Establishing and adhering to clear public reporting policies and procedures will ensure the protection and the privacy of information about all children and families served under IDEA. Policies should also address protection of the privacy of information about staff working in Part C and Part B 619 programs. The IDEA regulations listed above specify that data must be publicly reported by each State in a manner that does not result in disclosure of data identifiable to individual children. A public reporting policy should describe processes used to ensure that data meet privacy and reporting requirements prior to becoming publicly available. The policy should describe methods for aggregating and de-identification of data to maintain child and family privacy as well as a process for the review of public reports to ensure compliance with these policy requirements.

Policies should describe data de-identification methods in detail, referring or linking to relevant federal and state requirements, particularly those related to the Individuals with Disabilities Education Act (IDEA) and the Family Educational Rights and Privacy Act (FERPA)2. These federal statutes and their implementing regulations generally require parental consent be obtained prior to the disclosure of any PII. However, if data are properly de-identified, then that information may be shared publicly. To ensure successful data protection, it is essential that data de-identification methods are appropriate for the intended purpose and that their application follows best practices and established data governance policy3.

Part C and Part B 619 programs operate within the state agency in which they are housed. Thus, the structure and content of any data governance already within an agency is of particular importance. Before developing any public reporting policy, Part C and Part B 619 programs should review policies regarding public reporting developed by the agency in which their program resides. Existing policies might need to be updated with specific references or provisions related to Part C or Part B 619, in which case the considerations and the template below may be helpful in proposing language for this purpose. Part C and B 619 may find their State Education Agency’s (SEA’s) ESSA plan for its statewide accountability system is helpful for identifying the techniques for de-identification of data, establishing minimum sample size, and addressing extremes in cell size for public reporting.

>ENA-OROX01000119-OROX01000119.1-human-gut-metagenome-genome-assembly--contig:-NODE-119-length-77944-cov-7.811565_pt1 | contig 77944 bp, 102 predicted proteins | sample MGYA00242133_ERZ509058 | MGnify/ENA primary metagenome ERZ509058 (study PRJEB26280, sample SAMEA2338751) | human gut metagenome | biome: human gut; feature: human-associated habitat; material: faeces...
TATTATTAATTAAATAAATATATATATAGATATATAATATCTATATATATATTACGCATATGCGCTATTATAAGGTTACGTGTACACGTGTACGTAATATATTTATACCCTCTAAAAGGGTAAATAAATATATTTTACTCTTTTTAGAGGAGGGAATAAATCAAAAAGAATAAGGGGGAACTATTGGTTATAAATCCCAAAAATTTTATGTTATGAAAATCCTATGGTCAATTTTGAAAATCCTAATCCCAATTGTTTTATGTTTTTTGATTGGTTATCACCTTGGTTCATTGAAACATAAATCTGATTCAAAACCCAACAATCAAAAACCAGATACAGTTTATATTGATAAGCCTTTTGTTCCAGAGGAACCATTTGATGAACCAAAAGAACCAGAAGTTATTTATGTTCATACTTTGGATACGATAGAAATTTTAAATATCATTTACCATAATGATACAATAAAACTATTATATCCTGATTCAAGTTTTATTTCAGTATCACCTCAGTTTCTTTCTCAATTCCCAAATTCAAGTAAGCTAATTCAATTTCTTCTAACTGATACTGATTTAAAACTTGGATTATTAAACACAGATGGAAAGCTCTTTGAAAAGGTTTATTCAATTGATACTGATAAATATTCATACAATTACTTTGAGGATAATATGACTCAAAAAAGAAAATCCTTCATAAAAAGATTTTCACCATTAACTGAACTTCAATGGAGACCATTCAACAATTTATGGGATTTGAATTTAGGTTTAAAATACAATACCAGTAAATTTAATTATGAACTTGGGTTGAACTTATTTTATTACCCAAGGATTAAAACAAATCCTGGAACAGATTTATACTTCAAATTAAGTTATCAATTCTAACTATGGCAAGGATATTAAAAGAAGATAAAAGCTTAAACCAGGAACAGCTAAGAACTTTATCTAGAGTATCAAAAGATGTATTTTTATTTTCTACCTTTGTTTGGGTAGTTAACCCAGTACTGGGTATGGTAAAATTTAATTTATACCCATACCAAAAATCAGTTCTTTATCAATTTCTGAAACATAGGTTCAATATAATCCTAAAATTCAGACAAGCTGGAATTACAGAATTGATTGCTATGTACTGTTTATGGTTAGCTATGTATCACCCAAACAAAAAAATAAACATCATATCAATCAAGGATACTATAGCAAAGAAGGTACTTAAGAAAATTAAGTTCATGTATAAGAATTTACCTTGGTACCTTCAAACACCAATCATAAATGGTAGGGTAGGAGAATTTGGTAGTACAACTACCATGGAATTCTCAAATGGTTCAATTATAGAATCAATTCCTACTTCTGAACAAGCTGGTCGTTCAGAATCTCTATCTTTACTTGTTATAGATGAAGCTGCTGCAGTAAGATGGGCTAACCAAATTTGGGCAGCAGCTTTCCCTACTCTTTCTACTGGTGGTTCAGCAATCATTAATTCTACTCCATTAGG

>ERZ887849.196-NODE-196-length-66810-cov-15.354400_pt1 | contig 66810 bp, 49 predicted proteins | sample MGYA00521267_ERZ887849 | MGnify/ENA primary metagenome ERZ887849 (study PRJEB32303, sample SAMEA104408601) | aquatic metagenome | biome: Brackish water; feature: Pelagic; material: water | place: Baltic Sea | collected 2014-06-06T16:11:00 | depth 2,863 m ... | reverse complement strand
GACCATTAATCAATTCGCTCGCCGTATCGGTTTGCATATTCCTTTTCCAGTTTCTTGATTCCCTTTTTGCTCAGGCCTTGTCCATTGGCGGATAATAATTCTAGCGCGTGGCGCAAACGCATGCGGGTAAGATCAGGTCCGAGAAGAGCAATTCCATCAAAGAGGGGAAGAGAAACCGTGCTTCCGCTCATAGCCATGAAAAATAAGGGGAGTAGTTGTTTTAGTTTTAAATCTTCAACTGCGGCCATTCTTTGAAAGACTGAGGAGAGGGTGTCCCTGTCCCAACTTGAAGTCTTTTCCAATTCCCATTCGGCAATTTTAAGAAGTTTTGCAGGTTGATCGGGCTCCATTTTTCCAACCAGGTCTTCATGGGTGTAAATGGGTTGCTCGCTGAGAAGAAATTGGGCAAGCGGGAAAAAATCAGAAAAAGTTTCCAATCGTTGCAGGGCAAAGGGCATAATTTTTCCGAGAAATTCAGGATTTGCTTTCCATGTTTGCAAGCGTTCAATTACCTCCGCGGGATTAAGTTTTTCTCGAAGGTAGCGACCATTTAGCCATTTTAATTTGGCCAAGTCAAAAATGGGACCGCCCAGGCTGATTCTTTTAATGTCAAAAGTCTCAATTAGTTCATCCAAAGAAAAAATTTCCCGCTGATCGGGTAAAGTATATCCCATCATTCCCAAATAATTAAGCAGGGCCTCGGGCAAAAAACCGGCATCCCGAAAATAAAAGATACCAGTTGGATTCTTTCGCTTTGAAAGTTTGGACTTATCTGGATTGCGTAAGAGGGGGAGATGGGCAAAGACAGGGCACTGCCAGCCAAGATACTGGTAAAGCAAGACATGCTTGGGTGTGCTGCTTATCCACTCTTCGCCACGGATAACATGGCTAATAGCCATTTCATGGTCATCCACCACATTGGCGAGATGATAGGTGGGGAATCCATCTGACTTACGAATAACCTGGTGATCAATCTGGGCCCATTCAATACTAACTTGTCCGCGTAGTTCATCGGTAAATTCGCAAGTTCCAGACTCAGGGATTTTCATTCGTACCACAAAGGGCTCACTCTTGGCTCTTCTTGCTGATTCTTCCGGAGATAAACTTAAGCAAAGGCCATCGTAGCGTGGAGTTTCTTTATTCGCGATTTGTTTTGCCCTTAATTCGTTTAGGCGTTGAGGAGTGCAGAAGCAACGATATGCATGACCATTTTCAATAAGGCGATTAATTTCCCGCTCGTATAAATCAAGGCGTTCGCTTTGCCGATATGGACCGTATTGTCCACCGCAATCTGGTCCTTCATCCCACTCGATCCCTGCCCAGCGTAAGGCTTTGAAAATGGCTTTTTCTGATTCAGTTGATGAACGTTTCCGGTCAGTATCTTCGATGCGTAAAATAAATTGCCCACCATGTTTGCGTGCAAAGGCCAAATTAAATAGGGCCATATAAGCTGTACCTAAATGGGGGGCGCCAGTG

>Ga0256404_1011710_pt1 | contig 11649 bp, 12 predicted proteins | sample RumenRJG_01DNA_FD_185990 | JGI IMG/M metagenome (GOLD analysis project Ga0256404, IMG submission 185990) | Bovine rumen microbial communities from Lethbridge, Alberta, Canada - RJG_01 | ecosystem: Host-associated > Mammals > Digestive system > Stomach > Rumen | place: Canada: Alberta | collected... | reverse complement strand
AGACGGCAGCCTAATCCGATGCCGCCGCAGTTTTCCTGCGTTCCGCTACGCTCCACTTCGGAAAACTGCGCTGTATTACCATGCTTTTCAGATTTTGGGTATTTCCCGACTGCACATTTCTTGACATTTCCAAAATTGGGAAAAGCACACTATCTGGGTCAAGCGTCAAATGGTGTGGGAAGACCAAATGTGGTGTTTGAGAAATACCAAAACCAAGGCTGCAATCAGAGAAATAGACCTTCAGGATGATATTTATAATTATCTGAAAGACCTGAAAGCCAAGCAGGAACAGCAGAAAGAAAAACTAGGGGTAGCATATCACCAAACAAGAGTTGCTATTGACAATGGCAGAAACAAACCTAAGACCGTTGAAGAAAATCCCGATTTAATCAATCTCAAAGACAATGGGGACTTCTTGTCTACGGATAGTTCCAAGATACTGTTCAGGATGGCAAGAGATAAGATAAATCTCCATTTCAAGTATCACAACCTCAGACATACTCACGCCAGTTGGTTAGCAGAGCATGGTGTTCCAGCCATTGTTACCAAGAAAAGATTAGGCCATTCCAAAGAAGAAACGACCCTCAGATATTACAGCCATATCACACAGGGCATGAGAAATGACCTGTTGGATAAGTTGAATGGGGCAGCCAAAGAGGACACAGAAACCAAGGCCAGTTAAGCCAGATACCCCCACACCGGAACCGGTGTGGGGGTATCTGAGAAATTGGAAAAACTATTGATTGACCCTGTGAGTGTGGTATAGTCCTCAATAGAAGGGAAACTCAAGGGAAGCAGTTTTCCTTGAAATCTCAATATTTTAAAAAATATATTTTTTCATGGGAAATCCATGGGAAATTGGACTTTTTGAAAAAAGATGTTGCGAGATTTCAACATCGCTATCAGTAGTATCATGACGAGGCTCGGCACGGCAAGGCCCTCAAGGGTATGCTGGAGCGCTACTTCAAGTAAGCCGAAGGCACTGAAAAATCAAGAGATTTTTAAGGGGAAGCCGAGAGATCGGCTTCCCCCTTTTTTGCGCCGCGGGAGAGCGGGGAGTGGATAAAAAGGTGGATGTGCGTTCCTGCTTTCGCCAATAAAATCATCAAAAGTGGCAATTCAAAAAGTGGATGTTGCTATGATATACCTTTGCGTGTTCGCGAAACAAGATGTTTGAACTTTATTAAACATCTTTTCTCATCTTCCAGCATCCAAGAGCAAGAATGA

Where no policy on public reporting exists or a separate policy related to Part C or Part B 619 is needed, the template following the Considerations section is fully editable and prepopulated with language to expedite writing new public reporting policies.

The DaSy Data System Framework focuses on the importance of public reporting in the Purpose and Vision, Data Governance, Data Use and Sustainability sections at PV2, DG3, DU1, DU2, DU3 and SU1.

Considerations

Use the questions below to discuss, consider, and develop a comprehensive public reporting policy. Where appropriate, procedures and operational manuals that detail specific actions supporting implementation of this policy should be created.

1. Public Reporting: General Provisions

  1. Which federal laws/regulations (e.g., IDEA/FERPA) related to public reporting apply to your Part C or Part B 619 program?
  2. Are there additional state agency policies related to public reporting of data that apply to your Part C or Part B 619 program? If yes, what are they?
  3. What specific Part C or Part B 619 public reporting policies or procedures, if any, exist and apply?
  4. What participating agencies, if any, will be required to follow this policy and under what mechanisms (e.g., contracts, subgrants, or interagency agreements)?
  5. What program or state longitudinal public reporting efforts are considered under this policy (e.g., SLDS and/or ECIDS)?
  6. Which role, within what agency/program should be contacted with questions about this policy?
  7. Which role, within what agency/program is responsible for ensuring adherence to this policy?
  8. Which role, within what agency/program is responsible for monitoring adherence to this policy, and how will the monitoring be conducted?
  9. Which role, within what agency/program is responsible for managing the implementation of this policy including provision of training and technical assistance?
  10. What consequences, if any, will apply when this policy is not followed?